Chinese youth are defiantly embracing a "Buddha-like" mindset, with slogans such as "anything will do," "let it be" and "take life as it is" capturing media attention and stirring widespread debate on the usefulness of such thinking.
For the young, being Buddha-like means adopting a peaceful state of mind; standing aloof from worldly gain and success; doing what you like or what you think is right; and not caring about how others think about or judge you. This mindset can offer relief and a release of negative emotions built up in the face of hardship.
Master Xuecheng, president of the Buddhist Association of China, however, believes that this mindset may not stem from an understanding of the teachings of the dharma but instead be born of a sense of ennui, or even a kind of self-mockery in the face of an inability to influence things.
"The Buddha-like mindset has its predicaments. Escape is not the solution. One can say 'let it be' whenever one wants, but one must face reality and be a responsible person," Xuecheng says.
Yu Minhong, CEO of education company New Oriental, says that some of his young employees do nothing more than they are asked to do, and would rather earn an average salary than have a more challenging job.
"It's nothing like me when I was young. I used to work more than ten hours a day. Even now, in fact, I can retire now, but I would feel ashamed of doing nothing for myself or for society if I retired," Yu says. "Being at ease is a good thing, but being irresponsible is not."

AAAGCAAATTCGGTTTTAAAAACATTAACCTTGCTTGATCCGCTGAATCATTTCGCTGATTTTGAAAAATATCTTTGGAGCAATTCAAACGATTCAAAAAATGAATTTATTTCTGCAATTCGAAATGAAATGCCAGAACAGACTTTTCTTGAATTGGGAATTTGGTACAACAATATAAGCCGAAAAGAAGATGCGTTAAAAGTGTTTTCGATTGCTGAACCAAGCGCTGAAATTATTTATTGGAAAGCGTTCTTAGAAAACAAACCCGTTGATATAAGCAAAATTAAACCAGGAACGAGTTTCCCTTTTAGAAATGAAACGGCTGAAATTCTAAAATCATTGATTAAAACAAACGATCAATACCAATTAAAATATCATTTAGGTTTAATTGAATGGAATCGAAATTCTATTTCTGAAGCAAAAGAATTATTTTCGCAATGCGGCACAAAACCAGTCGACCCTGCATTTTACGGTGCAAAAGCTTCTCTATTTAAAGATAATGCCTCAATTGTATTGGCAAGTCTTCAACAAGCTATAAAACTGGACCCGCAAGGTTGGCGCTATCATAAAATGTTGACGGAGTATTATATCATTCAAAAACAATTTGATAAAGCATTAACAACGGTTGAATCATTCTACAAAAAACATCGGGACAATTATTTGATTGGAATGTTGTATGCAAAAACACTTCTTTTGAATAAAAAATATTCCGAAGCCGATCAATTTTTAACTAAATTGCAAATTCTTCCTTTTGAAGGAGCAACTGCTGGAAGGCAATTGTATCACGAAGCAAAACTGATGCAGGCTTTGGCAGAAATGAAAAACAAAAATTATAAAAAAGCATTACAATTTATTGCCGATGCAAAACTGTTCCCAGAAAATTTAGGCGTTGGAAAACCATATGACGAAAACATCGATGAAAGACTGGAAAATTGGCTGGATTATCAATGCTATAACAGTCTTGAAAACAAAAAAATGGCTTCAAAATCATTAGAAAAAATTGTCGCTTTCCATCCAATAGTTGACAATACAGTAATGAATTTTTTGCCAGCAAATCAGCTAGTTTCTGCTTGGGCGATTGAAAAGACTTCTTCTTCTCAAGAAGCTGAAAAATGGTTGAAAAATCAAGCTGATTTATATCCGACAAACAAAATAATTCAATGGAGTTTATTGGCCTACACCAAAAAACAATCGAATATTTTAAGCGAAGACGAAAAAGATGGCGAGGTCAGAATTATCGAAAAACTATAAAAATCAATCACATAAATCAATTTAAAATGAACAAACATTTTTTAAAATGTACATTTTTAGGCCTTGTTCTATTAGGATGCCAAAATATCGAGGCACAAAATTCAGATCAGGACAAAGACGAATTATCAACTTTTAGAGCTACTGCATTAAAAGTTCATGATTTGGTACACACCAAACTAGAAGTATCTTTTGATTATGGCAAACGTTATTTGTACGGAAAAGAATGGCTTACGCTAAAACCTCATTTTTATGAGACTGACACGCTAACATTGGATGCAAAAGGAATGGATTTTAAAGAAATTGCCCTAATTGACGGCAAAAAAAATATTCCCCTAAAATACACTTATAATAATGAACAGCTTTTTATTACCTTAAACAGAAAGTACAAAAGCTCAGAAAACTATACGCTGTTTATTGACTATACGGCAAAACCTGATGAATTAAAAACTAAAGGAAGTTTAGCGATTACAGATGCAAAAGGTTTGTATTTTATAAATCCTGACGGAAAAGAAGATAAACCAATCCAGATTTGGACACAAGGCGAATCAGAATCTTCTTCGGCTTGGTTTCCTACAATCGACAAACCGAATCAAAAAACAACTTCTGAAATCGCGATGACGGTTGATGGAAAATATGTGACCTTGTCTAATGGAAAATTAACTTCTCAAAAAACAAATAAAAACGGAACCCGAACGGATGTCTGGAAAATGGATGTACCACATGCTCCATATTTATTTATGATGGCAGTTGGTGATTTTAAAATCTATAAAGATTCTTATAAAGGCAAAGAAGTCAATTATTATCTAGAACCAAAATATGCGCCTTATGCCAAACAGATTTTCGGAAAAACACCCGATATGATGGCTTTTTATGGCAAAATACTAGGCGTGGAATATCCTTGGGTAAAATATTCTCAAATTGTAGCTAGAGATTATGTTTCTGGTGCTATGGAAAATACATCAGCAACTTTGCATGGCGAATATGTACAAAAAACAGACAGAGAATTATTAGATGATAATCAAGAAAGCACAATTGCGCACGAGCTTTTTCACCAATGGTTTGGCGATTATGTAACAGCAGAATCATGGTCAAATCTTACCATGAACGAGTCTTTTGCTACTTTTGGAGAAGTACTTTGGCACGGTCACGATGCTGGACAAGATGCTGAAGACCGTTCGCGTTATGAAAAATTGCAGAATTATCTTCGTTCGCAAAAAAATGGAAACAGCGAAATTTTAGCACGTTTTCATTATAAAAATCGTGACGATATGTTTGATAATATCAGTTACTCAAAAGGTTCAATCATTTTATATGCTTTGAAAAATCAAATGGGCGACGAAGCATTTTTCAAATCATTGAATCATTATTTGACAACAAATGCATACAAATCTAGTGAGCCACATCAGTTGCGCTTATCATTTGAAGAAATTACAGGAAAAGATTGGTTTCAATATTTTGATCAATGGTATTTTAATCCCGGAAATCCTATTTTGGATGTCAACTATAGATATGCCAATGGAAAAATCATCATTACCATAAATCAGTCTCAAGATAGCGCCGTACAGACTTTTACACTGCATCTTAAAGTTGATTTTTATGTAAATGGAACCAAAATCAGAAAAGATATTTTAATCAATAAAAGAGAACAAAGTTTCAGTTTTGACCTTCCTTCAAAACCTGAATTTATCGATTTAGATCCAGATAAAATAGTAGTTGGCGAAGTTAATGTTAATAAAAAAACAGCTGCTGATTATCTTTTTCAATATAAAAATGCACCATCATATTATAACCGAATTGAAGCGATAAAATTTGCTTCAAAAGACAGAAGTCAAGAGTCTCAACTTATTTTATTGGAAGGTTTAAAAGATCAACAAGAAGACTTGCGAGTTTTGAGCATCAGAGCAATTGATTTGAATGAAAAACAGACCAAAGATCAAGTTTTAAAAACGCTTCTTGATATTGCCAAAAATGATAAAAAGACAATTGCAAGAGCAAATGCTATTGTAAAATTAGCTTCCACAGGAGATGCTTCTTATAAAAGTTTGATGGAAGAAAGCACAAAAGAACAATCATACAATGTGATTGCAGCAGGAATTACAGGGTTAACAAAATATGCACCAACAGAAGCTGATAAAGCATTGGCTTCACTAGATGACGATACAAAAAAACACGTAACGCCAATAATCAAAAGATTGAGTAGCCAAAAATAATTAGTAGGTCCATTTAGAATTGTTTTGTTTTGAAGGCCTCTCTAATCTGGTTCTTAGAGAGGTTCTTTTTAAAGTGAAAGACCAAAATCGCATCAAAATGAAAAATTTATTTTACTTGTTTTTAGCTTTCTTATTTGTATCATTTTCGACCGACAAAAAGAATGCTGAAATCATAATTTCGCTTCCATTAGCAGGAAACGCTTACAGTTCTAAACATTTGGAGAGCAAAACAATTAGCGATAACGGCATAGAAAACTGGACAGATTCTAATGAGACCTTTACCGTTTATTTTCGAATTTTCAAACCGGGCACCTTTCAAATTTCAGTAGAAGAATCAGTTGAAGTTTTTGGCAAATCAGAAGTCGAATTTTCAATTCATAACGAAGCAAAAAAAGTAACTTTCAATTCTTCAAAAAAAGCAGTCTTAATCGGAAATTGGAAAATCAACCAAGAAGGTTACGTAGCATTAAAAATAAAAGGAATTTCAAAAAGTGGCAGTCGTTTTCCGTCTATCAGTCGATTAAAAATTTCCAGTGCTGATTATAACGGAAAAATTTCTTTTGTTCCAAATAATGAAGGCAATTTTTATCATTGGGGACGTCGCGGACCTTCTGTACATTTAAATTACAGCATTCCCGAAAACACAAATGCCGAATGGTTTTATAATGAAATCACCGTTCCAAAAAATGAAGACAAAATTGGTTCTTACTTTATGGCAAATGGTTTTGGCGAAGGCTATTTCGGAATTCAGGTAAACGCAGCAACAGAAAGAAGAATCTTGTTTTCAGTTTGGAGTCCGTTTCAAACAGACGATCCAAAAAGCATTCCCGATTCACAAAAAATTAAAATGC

In contrast, Zhang Yiwu, a professor of Chinese literature at Peking University, believes that the growth of this mindset is due to an increasingly affluent society freeing the young of worry about creating a better life.
Zhang says that some people simply want to avoid the stresses of a ferociously competitive modern society.
"When maintaining a decent life is easy but going upward is hard, youngsters will develop a Buddha-like mindset," Zhang says.
For some the Buddha-like youth are considered as indifferent and lacking motivation, but a number of scholars have said that it is not at odds with an enterprising spirit.
Zhang believes that if this spirit is combined with hard work it could be very powerful and worth pursuing.
"The Buddha-like mindset can help a person maintain a good state of mind and embrace alternatives instead of sticking to a narrow life path. Meanwhile, alternative life paths entail hard work and self-improvement," Zhang says.
Film maker Zheng Xiaolong believes it is important a balance is struck.
"It is understandable that some youngsters resort to a Buddha-like mindset in face of difficulties, but they cannot keep themselves detached from everything," Zheng says. "We are brought up being taught to be successful. However, I think being a kind-hearted and upright is also a good choice so long as you make a contribution to the world."